Michelle's Reviews > Twenty Fragments of a Ravenous Youth

Twenty Fragments of a Ravenous Youth by Xiaolu Guo
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's review
Jun 01, 2009

it was amazing
bookshelves: fiction
Read in May, 2009

Xiaolu Guo’s impressive first novel has a narrator who leaps off the page and strides into our world commanding attention with her paradoxical fragility and virulence. Seventeen year old Fenfang leaves behind her family and their provincial way of life as sweet potato farmers for the seething city of Beijing in search of something more than a monotonous existence.
The story is told in twenty brief chapters brimming with deadpan humor and shining with Fenfeng’s resiliency amidst squalor and failed relationships. On the streets of Beijing, she tries to satisfy her insatiable hunger with instant noodles, Western literature, hot coffee, and movies. Her resigned acceptance and blank face imperfectly cover her longing and vulnerability. But after four lost years, Fenfeng feels her life has finally begun. She’s twenty-one, has found work as a movie extra, and believes this will be the catalyst for great changes in her life.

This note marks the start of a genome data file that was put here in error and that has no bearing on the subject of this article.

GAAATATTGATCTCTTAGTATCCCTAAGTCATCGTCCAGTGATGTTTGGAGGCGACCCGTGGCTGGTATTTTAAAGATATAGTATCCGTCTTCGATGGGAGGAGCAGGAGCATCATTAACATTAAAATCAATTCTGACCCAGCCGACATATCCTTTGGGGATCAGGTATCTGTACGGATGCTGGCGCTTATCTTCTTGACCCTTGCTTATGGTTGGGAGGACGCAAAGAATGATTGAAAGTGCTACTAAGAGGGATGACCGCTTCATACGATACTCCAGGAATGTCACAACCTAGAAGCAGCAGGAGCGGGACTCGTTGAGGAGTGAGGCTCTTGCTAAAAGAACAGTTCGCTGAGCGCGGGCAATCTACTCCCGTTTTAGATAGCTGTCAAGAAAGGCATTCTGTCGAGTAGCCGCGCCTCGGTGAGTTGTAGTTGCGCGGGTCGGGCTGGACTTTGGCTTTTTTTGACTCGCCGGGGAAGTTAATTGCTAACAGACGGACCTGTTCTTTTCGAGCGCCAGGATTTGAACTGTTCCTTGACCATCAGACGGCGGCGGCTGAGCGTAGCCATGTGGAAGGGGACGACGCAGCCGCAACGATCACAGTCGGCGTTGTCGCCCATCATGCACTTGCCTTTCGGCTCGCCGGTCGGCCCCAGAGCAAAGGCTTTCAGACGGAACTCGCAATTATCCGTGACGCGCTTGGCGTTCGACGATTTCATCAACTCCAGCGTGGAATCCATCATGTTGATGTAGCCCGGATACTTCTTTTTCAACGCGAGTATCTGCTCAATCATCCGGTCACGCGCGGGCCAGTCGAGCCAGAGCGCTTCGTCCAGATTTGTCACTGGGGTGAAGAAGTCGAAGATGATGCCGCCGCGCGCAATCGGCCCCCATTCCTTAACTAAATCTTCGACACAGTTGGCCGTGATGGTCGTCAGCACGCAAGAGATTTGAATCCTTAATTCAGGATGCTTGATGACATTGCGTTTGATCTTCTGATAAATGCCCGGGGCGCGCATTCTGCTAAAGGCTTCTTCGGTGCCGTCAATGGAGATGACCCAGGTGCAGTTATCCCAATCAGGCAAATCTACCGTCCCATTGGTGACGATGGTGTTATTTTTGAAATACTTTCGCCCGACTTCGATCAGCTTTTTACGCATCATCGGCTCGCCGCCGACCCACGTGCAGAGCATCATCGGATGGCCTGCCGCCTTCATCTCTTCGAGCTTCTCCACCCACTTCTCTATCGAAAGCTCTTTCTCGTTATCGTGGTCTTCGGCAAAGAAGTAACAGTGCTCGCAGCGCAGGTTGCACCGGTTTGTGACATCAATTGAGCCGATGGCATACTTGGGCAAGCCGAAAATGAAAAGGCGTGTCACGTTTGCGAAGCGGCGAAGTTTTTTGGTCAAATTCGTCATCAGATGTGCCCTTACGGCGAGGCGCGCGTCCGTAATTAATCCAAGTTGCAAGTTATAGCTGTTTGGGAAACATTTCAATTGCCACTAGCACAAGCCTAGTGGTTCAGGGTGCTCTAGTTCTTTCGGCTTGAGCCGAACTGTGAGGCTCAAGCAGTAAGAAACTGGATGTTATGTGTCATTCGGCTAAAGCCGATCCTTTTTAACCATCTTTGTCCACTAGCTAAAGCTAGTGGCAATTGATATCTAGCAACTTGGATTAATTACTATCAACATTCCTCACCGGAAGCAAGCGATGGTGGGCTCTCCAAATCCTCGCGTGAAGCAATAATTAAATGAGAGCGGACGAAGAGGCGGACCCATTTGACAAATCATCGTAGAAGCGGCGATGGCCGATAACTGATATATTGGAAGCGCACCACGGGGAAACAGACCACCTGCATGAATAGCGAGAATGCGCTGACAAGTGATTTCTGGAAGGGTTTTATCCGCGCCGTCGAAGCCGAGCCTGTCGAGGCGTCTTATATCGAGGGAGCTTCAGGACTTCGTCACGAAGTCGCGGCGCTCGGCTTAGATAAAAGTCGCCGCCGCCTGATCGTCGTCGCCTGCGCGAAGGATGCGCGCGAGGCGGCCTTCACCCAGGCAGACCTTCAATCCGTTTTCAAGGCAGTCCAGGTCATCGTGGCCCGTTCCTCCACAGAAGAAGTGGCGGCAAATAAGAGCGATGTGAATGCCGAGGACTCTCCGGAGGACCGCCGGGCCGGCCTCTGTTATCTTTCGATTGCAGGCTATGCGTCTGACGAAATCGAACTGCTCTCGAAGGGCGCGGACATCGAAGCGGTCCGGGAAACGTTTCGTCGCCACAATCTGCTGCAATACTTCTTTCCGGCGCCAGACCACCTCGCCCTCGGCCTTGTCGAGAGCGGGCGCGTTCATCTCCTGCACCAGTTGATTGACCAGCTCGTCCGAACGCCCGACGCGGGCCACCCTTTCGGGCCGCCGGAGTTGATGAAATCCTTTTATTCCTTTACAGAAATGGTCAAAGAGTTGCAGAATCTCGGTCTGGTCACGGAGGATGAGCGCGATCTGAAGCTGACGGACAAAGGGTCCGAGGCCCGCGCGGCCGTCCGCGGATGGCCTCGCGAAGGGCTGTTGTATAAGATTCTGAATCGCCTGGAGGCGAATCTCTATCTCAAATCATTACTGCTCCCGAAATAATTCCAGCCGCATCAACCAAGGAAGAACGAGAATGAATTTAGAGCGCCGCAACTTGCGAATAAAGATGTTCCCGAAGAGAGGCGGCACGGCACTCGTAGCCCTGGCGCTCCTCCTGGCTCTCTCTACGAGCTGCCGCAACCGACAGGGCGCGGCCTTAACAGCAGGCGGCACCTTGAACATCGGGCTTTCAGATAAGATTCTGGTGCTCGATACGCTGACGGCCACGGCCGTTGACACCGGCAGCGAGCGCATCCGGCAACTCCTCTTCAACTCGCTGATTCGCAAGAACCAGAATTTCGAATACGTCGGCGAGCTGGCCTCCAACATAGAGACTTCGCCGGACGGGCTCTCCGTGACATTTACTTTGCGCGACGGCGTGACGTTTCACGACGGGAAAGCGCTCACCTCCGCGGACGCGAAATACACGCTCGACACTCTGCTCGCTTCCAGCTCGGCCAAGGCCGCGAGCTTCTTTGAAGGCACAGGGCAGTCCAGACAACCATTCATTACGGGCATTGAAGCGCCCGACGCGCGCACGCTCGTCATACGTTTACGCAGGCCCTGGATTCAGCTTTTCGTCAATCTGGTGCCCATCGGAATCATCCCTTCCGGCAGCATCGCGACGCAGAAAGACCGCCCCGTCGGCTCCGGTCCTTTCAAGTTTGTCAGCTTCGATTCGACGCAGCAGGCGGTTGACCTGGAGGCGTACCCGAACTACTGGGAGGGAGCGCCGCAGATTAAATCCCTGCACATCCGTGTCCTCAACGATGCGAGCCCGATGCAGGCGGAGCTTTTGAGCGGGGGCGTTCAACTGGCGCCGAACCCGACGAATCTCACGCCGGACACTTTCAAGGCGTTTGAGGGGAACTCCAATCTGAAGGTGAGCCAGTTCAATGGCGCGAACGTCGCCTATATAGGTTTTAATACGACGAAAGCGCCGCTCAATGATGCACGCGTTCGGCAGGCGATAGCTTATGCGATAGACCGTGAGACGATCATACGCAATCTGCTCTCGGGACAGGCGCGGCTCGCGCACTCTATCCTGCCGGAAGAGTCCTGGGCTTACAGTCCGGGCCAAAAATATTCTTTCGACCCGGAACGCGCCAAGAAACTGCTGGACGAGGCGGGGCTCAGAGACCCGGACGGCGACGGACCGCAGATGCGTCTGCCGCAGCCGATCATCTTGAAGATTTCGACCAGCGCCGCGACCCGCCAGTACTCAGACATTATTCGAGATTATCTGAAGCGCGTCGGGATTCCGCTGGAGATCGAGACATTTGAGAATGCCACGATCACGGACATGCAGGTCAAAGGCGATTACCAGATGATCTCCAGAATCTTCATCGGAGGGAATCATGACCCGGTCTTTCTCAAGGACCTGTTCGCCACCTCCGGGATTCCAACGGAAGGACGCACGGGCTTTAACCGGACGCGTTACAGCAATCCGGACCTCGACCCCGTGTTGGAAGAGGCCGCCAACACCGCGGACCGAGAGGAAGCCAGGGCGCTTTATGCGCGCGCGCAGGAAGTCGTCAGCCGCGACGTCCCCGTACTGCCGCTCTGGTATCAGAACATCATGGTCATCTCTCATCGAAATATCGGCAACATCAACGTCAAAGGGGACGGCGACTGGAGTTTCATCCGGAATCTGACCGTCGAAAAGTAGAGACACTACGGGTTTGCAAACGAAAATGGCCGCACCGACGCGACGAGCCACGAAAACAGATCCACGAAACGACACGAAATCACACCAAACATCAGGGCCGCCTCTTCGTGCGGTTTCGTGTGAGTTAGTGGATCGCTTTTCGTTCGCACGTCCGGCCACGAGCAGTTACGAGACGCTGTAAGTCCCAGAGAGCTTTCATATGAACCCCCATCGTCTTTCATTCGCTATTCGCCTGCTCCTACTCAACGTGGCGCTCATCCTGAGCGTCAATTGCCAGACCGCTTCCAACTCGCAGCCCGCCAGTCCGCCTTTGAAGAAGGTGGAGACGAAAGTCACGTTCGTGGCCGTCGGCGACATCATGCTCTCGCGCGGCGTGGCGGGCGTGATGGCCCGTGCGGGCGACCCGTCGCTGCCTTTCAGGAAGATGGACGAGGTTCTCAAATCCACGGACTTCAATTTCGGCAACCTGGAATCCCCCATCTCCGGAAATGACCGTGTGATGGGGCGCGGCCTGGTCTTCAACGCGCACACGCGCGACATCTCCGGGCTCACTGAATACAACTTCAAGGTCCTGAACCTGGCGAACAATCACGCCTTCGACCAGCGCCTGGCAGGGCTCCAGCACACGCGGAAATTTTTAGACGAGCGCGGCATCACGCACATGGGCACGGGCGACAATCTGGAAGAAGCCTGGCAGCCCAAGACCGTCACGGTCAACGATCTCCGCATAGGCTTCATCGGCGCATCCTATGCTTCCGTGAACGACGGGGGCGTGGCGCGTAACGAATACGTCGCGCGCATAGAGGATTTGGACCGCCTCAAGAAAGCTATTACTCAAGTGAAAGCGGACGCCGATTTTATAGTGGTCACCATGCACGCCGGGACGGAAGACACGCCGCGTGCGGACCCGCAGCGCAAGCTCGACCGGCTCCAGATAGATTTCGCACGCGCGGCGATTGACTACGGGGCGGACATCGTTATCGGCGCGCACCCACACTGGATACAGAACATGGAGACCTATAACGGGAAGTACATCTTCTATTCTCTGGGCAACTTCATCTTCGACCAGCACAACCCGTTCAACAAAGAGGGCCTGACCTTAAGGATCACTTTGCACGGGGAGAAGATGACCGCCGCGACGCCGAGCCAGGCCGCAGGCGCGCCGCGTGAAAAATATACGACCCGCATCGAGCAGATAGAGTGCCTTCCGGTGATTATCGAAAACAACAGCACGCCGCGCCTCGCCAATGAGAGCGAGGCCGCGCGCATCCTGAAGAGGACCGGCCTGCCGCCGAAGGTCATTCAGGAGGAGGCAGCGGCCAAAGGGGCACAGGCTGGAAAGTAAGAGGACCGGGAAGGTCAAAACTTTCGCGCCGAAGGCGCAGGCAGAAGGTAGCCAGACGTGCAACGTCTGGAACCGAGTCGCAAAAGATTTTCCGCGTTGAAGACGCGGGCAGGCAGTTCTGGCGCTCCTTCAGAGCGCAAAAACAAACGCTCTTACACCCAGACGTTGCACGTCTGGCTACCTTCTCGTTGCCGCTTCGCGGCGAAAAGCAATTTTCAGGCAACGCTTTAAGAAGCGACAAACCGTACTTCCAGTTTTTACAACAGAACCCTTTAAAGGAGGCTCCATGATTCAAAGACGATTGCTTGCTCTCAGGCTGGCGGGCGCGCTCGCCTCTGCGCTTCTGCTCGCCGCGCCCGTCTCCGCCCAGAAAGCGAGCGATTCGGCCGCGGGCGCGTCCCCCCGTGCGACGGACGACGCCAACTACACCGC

Xiaolu Guo writes short, sharp prose that captures the hard edge of youthful angst. Her infectious novel is written with an authentic and idiosyncratic voice that brings to mind the way Holden Caulfield speaks to disaffected youth. With a fierce honesty, Twenty Fragments of a Ravenous Youth will transfix and transport you as Fenfeng comes of age and finds her place.
- Excerpt from Twenty Fragments
“My youth began when I was twenty-one. At least, that’s when I decided it began. That was when I started to think that all those shiny things in life—some of them might possibly be for me. If you think twenty-one sounds a bit late for youth to start, just think about the average Chinese peasant, who leaps straight from childhood to middle age with nothing in between. If I was going to miss out on anything, it was middle age. Be young or die. That was my plan.”
p.s. paperback comes out 8/11/09

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